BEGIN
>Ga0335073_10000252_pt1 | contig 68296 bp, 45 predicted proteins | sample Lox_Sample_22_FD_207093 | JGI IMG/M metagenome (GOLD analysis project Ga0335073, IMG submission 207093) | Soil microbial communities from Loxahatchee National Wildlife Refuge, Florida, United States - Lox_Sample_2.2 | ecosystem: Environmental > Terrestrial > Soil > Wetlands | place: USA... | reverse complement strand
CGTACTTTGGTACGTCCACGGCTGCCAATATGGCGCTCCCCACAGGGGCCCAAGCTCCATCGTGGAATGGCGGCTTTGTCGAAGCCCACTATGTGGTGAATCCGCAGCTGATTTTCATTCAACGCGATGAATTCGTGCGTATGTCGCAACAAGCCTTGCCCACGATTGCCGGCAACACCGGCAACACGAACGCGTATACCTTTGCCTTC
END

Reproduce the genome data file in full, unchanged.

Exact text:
>Ga0335073_10000252_pt1 | contig 68296 bp, 45 predicted proteins | sample Lox_Sample_22_FD_207093 | JGI IMG/M metagenome (GOLD analysis project Ga0335073, IMG submission 207093) | Soil microbial communities from Loxahatchee National Wildlife Refuge, Florida, United States - Lox_Sample_2.2 | ecosystem: Environmental > Terrestrial > Soil > Wetlands | place: USA... | reverse complement strand
CGTACTTTGGTACGTCCACGGCTGCCAATATGGCGCTCCCCACAGGGGCCCAAGCTCCATCGTGGAATGGCGGCTTTGTCGAAGCCCACTATGTGGTGAATCCGCAGCTGATTTTCATTCAACGCGATGAATTCGTGCGTATGTCGCAACAAGCCTTGCCCACGATTGCCGGCAACACCGGCAACACGAACGCGTATACCTTTGCCTTC